Apple Inc. and Samsung Electronics Co. are unlikely to resolve their worldwide fight over mobile device patents in court-ordered talks that started today between their chief executive officers, said lawyers following the case.
U.S. District Judge Lucy Koh in San Jose, California, ordered Apple Chief Executive Officer Tim Cook to meet face to face with Samsung CEO Choi Gee Sung. The general counsels of both companies also were directed to participate in the two-day mediation session to try settle Apple’s claims that Samsung’s smartphones and tablet computers infringe patents covering the design and feel of iPhones and iPads, as well as Samsung’s infringement counterclaims related to its Galaxy smartphones.
Koh is trying to avert a July trial that she said this month would amount to “cruel and unusual punishment” for a jury because of the broad scope of the dispute. While the meeting may lay the foundation for an agreement in months ahead, Samsung’s dominance in the market with Android-based devices, and Apple’s determined effort to protect its reputation for innovation, may leave the companies too far apart to settle the case this week.
“Nobody really expects the case be resolved on Monday or Tuesday,” said Steven J. Henry, an intellectual property lawyer at Wolf, Greenfield & Sacks in Boston who isn’t involved in the litigation. “I don’t think we’re there yet, not in a war this big. It’s a global war.”
Since the San Jose case was filed in April 2011, Apple and Samsung have filed more than 30 such lawsuits against each other in 10 countries. In response to Cupertino, California-based Apple’s bids to block sales of Samsung devices and win billions of dollars in damages, Suwon, South Korea-based Samsung has asserted that Apple’s patents are invalid and claimed that it’s the real victim of infringement.
The settlement negotiations are being handled by U.S. Magistrate Judge Joseph C. Spero, who is based in San Francisco.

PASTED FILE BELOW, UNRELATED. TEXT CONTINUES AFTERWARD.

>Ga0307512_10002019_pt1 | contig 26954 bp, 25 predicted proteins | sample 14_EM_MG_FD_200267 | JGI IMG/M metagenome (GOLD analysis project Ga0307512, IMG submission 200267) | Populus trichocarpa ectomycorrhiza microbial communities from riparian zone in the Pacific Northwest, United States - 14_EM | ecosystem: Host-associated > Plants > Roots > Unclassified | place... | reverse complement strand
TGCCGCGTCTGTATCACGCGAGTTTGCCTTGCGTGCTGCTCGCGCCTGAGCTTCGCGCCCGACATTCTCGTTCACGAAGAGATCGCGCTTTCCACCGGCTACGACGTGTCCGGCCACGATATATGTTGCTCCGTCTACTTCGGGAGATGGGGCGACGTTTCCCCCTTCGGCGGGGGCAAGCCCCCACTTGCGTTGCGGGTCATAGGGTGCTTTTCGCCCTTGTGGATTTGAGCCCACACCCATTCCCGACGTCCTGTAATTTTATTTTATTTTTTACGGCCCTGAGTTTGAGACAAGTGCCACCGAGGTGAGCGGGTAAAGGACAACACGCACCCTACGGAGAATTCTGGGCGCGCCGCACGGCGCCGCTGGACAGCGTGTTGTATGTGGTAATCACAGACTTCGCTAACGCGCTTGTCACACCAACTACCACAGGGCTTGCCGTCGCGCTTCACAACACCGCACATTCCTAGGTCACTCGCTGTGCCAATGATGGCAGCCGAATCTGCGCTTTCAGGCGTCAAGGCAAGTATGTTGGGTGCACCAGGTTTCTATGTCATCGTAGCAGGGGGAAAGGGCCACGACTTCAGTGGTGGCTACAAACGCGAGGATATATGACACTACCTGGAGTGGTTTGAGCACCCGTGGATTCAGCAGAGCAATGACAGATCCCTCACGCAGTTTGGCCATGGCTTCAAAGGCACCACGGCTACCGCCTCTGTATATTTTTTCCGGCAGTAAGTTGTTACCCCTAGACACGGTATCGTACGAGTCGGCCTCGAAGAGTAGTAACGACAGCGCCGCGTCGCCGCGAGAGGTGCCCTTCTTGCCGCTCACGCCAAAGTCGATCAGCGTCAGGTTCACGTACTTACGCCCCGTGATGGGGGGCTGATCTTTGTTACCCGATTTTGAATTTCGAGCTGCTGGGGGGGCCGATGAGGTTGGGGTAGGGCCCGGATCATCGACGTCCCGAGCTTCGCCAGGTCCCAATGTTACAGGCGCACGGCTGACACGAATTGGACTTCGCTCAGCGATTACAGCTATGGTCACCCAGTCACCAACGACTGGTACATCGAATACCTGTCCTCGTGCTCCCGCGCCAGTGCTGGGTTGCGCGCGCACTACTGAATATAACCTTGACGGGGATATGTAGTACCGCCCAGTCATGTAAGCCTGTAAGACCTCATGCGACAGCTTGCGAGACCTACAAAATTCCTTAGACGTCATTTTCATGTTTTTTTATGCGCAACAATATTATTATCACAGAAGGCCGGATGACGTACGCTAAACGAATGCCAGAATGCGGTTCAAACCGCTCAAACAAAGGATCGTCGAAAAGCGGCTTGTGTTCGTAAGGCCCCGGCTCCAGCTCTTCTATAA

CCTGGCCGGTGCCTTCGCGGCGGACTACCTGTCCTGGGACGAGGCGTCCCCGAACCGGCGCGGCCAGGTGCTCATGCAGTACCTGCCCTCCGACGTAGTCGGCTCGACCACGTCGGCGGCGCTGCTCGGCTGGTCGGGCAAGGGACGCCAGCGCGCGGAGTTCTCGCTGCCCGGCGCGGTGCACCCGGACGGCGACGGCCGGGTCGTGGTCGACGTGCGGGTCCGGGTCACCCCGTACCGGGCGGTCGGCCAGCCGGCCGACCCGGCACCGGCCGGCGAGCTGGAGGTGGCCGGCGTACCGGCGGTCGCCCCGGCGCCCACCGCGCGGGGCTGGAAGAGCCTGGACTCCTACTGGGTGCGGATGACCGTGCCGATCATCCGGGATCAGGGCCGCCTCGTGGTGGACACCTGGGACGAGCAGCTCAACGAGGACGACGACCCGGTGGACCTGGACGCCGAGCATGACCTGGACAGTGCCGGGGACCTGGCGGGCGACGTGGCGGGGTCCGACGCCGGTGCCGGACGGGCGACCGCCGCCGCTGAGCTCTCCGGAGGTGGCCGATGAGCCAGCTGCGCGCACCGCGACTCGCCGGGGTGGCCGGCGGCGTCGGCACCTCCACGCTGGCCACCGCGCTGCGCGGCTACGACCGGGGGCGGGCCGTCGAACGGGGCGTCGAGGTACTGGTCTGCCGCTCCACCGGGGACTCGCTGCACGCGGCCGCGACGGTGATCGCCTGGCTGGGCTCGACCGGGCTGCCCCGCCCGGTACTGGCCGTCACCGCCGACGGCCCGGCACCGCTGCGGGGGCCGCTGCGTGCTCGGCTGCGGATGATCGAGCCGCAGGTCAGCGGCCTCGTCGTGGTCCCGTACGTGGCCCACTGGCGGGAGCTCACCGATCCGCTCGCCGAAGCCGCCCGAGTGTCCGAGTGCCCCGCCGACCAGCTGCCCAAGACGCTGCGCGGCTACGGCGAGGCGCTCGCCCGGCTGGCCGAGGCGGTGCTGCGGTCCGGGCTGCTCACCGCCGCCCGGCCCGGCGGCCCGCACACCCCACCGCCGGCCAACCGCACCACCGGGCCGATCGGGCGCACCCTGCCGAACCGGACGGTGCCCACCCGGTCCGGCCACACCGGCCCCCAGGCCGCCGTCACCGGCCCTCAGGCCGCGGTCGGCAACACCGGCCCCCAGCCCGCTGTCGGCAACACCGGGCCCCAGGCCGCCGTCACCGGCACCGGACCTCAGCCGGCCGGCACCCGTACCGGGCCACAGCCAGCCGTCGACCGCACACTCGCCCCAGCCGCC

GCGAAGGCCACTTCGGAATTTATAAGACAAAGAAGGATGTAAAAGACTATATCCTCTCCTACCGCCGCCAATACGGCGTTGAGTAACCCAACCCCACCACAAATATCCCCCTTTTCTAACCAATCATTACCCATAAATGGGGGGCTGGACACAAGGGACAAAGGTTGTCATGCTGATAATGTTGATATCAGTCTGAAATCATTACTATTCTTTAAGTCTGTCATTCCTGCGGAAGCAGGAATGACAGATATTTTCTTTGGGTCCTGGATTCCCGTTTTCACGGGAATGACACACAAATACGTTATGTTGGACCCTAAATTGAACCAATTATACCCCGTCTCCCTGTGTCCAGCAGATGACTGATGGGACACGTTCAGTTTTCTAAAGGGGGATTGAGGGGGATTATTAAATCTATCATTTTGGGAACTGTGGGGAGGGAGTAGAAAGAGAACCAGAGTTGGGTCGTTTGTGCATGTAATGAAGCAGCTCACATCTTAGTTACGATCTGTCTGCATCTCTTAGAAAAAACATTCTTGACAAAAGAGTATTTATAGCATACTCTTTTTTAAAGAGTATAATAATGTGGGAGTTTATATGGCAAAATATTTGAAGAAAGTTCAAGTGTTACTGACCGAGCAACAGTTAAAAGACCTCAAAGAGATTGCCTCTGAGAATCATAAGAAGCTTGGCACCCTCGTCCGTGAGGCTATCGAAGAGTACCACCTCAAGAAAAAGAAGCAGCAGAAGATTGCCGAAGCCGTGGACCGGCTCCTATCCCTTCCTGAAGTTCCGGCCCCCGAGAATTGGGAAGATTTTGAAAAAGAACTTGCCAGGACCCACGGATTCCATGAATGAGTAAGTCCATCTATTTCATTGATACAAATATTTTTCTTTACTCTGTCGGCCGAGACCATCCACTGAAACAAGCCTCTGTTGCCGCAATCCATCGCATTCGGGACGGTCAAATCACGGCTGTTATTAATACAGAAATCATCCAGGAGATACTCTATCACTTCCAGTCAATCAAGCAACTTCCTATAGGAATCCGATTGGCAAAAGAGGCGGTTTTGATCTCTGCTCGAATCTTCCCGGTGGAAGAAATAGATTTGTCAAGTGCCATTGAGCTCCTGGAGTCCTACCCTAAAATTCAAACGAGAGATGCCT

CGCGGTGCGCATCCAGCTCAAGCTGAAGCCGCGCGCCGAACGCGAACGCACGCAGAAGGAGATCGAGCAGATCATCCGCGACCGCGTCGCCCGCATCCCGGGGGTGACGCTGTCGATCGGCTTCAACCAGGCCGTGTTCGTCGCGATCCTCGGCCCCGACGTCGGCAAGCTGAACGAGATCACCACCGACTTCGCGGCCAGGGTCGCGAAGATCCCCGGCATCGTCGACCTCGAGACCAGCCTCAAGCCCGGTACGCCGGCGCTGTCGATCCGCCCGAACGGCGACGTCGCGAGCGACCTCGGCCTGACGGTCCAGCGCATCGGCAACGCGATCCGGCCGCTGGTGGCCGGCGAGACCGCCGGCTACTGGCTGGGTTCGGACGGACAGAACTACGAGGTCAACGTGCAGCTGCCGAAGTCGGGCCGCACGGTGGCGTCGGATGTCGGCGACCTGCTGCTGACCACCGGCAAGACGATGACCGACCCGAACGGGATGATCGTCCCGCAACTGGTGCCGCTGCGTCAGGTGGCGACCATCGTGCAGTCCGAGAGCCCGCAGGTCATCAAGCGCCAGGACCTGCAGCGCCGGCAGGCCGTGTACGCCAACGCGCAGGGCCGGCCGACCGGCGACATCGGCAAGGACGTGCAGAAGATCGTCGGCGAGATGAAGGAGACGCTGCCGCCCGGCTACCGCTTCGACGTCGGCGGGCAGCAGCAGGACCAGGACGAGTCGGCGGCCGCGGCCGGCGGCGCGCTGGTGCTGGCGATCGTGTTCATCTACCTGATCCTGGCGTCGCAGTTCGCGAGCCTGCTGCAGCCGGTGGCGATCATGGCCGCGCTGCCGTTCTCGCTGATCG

“The judge will try to get them to realize that it’s better to come to some kind of business understanding than to just roll the dice and let judge and jury do their job,” Henry said. “I think they’re out to do more damage to each other before they get to the point of resolution.”
Adam Yates, a spokesman for Samsung, declined to comment on today’s settlement talks.
Kristin Huguet, a spokeswoman for Apple, offered the same statement the company has issued for months about developments in the case, saying that Samsung’s “blatant copying is wrong, and we need to protect Apple’s intellectual property when companies steal our ideas.”
Apple on May 18 renewed its bid for a court order immediately blocking Samsung’s sales of its Galaxy Tab 10.1 tablet in the U.S. While Koh previously rejected Apple’s request for an injunction, the company said its new motion is based on an appeals court’s May 14 opinion that Apple will probably prevail on its patent infringement claim, according to Apple’s May 18 court filing.
Apple and Samsung met in September, December and on May 4 to discuss settling their dispute before the U.S. International Trade Commission, Apple said in a May 10 filing. The meetings failed to produce a resolution, and Apple’s case against Samsung is scheduled to begin trial at the Washington-based trade agency on May 31, while Samsung’s patent-infringement claims against Apple are set to go to trial at the agency June 4.
The ITC, which has the power to block imports of products found to infringe U.S. patents, requires parties to meet in hopes of a settlement before trials are held.
Koh’s order that the leaders of the companies meet in person is meant to add pressure on them to reach a resolution before a trial, said Mark Lemley, a Stanford Law School professor who specializes in intellectual property.